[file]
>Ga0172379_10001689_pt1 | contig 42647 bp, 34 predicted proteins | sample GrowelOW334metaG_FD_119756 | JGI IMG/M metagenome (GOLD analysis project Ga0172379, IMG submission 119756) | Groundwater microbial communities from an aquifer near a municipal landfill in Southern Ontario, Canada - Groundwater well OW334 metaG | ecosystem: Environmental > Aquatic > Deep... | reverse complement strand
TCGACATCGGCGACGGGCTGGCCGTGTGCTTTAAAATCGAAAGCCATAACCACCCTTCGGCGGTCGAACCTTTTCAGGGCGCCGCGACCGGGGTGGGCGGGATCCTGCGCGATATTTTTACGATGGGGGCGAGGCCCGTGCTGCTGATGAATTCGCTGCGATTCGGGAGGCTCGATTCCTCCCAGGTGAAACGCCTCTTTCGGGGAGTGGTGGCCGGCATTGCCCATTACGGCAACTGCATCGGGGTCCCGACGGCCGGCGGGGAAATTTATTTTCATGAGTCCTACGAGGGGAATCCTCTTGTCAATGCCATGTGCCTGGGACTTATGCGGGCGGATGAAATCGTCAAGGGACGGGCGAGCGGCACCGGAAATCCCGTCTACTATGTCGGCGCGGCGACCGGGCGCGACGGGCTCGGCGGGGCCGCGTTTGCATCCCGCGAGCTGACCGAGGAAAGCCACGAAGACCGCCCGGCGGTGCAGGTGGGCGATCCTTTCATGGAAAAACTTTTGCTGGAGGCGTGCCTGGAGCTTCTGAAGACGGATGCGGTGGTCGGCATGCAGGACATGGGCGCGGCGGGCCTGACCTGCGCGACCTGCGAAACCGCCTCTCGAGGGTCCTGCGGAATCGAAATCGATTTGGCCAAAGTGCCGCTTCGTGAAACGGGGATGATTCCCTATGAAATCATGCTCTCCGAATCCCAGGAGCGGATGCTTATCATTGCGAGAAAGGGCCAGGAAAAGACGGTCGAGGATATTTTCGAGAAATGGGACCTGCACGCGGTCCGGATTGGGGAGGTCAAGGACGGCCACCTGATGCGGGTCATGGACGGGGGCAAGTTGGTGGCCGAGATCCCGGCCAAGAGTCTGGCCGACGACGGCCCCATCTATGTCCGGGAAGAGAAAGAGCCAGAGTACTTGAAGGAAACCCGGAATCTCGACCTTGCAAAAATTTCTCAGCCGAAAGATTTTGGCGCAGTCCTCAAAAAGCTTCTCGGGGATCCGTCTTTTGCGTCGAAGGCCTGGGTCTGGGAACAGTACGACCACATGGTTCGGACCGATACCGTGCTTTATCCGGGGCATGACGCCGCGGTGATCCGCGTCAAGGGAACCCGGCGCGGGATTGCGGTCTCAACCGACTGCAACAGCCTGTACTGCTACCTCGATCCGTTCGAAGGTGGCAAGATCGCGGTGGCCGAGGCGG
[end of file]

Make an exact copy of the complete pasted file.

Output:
>Ga0172379_10001689_pt1 | contig 42647 bp, 34 predicted proteins | sample GrowelOW334metaG_FD_119756 | JGI IMG/M metagenome (GOLD analysis project Ga0172379, IMG submission 119756) | Groundwater microbial communities from an aquifer near a municipal landfill in Southern Ontario, Canada - Groundwater well OW334 metaG | ecosystem: Environmental > Aquatic > Deep... | reverse complement strand
TCGACATCGGCGACGGGCTGGCCGTGTGCTTTAAAATCGAAAGCCATAACCACCCTTCGGCGGTCGAACCTTTTCAGGGCGCCGCGACCGGGGTGGGCGGGATCCTGCGCGATATTTTTACGATGGGGGCGAGGCCCGTGCTGCTGATGAATTCGCTGCGATTCGGGAGGCTCGATTCCTCCCAGGTGAAACGCCTCTTTCGGGGAGTGGTGGCCGGCATTGCCCATTACGGCAACTGCATCGGGGTCCCGACGGCCGGCGGGGAAATTTATTTTCATGAGTCCTACGAGGGGAATCCTCTTGTCAATGCCATGTGCCTGGGACTTATGCGGGCGGATGAAATCGTCAAGGGACGGGCGAGCGGCACCGGAAATCCCGTCTACTATGTCGGCGCGGCGACCGGGCGCGACGGGCTCGGCGGGGCCGCGTTTGCATCCCGCGAGCTGACCGAGGAAAGCCACGAAGACCGCCCGGCGGTGCAGGTGGGCGATCCTTTCATGGAAAAACTTTTGCTGGAGGCGTGCCTGGAGCTTCTGAAGACGGATGCGGTGGTCGGCATGCAGGACATGGGCGCGGCGGGCCTGACCTGCGCGACCTGCGAAACCGCCTCTCGAGGGTCCTGCGGAATCGAAATCGATTTGGCCAAAGTGCCGCTTCGTGAAACGGGGATGATTCCCTATGAAATCATGCTCTCCGAATCCCAGGAGCGGATGCTTATCATTGCGAGAAAGGGCCAGGAAAAGACGGTCGAGGATATTTTCGAGAAATGGGACCTGCACGCGGTCCGGATTGGGGAGGTCAAGGACGGCCACCTGATGCGGGTCATGGACGGGGGCAAGTTGGTGGCCGAGATCCCGGCCAAGAGTCTGGCCGACGACGGCCCCATCTATGTCCGGGAAGAGAAAGAGCCAGAGTACTTGAAGGAAACCCGGAATCTCGACCTTGCAAAAATTTCTCAGCCGAAAGATTTTGGCGCAGTCCTCAAAAAGCTTCTCGGGGATCCGTCTTTTGCGTCGAAGGCCTGGGTCTGGGAACAGTACGACCACATGGTTCGGACCGATACCGTGCTTTATCCGGGGCATGACGCCGCGGTGATCCGCGTCAAGGGAACCCGGCGCGGGATTGCGGTCTCAACCGACTGCAACAGCCTGTACTGCTACCTCGATCCGTTCGAAGGTGGCAAGATCGCGGTGGCCGAGGCGG